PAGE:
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Babies with Delayed Gross Motor Skills Need Specific Early Intervention

MU researcher found that improving a specific gross motor skill helps with all skills

Oct. 9, 2008

Story Contact:  Jennifer Faddis, (573) 882-6217,

COLUMBIA, Mo. – If babies are not achieving specific movement skills, such as rolling or sitting, by a certain age, it is a sign that something could be wrong. Currently, more emphasis is now put on diagnosing problems in children at very young ages. A University of Missouri researcher was part of a study that concluded it is not just early intervention alone that helps, but rather targeting exactly what needs to be improved.

“The results indicate that focusing on one aspect of a gross motor delay is more helpful than early intervention using only general stimulation,” said Jan McElroy, adjunct faculty in the MU School of Health Professions and the College of Medicine. “Repeating a skill without making any changes will not change the quality or energy efficiency of the skill because you have not changed how the baby approaches a particular task. We have to focus on the barrier that keeps them from executing a skill properly instead of just helping them simulate the task.”

For example, if a baby should be walking and is not, then the barrier keeping the infant from doing the task should be identified and addressed. The barrier preventing walking may be different for every baby. If  a baby is not walking because of tight muscles, poor trunk control or incorrect muscle sequencing, the emphasis should be on lengthening tight muscles, improving trunk control or improving muscle sequencing within the task of walking rather than simply simulating walking.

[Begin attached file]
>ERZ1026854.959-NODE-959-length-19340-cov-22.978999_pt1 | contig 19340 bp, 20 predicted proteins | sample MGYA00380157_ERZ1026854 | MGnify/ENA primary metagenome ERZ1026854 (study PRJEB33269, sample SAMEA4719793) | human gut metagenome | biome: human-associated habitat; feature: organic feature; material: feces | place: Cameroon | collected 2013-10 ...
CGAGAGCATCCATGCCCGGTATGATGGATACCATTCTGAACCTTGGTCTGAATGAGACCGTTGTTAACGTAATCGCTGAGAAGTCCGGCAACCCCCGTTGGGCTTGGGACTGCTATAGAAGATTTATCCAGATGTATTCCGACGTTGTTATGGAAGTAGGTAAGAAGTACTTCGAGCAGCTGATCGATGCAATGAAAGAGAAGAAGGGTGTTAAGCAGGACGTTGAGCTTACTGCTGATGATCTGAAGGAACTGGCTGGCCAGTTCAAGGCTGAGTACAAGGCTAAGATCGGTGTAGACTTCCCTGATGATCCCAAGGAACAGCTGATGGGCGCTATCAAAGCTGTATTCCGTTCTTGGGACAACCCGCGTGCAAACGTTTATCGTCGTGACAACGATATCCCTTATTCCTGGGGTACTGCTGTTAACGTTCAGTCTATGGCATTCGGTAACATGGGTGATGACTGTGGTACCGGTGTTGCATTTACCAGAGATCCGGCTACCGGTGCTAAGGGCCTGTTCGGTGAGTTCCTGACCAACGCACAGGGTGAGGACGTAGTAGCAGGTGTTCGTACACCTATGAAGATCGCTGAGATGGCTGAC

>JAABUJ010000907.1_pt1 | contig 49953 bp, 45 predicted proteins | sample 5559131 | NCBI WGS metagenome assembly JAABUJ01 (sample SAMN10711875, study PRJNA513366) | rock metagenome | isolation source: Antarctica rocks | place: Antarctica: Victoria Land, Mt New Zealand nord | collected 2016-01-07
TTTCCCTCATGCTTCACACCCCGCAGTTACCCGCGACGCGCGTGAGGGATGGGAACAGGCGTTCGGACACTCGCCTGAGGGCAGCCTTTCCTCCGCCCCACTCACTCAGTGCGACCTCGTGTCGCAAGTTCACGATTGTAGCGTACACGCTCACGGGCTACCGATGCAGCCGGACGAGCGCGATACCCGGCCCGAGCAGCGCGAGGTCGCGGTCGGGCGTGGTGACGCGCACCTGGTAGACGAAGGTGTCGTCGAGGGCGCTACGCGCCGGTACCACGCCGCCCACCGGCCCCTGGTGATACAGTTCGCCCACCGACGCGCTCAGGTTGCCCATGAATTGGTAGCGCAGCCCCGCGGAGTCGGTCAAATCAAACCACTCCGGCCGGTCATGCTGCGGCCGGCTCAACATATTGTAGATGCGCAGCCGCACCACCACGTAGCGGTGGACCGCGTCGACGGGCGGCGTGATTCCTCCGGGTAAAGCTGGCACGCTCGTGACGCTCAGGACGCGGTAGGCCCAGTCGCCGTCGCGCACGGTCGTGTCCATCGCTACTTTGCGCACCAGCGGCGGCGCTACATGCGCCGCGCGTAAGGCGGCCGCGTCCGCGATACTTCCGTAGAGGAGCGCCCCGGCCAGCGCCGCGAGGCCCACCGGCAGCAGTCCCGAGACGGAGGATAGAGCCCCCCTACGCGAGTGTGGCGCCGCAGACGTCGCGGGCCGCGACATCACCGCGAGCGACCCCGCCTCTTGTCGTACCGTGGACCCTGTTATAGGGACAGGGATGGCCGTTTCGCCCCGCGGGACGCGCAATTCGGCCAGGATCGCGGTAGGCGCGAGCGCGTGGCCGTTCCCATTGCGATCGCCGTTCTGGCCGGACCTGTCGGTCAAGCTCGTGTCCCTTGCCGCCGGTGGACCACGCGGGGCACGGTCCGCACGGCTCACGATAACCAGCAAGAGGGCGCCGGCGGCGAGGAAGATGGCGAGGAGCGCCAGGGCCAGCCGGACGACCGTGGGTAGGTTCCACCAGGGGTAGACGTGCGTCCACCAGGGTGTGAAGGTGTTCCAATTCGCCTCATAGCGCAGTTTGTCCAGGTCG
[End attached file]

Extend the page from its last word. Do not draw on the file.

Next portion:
According to McElroy, the study identified a very specific movement – trunk alignment and control. Researchers identified babies from ages three months to 12 months who showed difficulties controlling their trunks in anti-gravity positions. The significant gross motor delay was measured on the Alberta Infant Motor Scale (AIMS). Babies who scored at or below the fifth percentile were studied.

“One would expect a 3-month-old baby to be able to raise his or her head and older babies to have the ability to move against gravity into an upright position,” McElroy said. “The babies in our study were not able to do that.”

Experienced therapists worked with the babies during 10 visits. Meanwhile, the control group attended a parent and infant play group that focused on general movement in play activities. The Gross Motor Function Measure – the only standard test for young children with gross motor delays – was given to both groups before and after the study. The group with 10 visits to the therapists significantly increased their scores and maintained the improvements. The control group did not show significant changes.

“This study is clinically relevant because it models the use of specific targeting of trunk control for interventions with very young children experiencing gross motor delays,” McElroy said. “There is a big emphasis on treating children younger than age three, but not a lot of evidence on exactly what is effective. Therefore, there is not a lot of support for occupational or physical therapists and their methods.”

This study appeared in a recent quarterly issue of Pediatric Physical Therapy - the official publication of the pediatric section of the American Physical Therapy Association.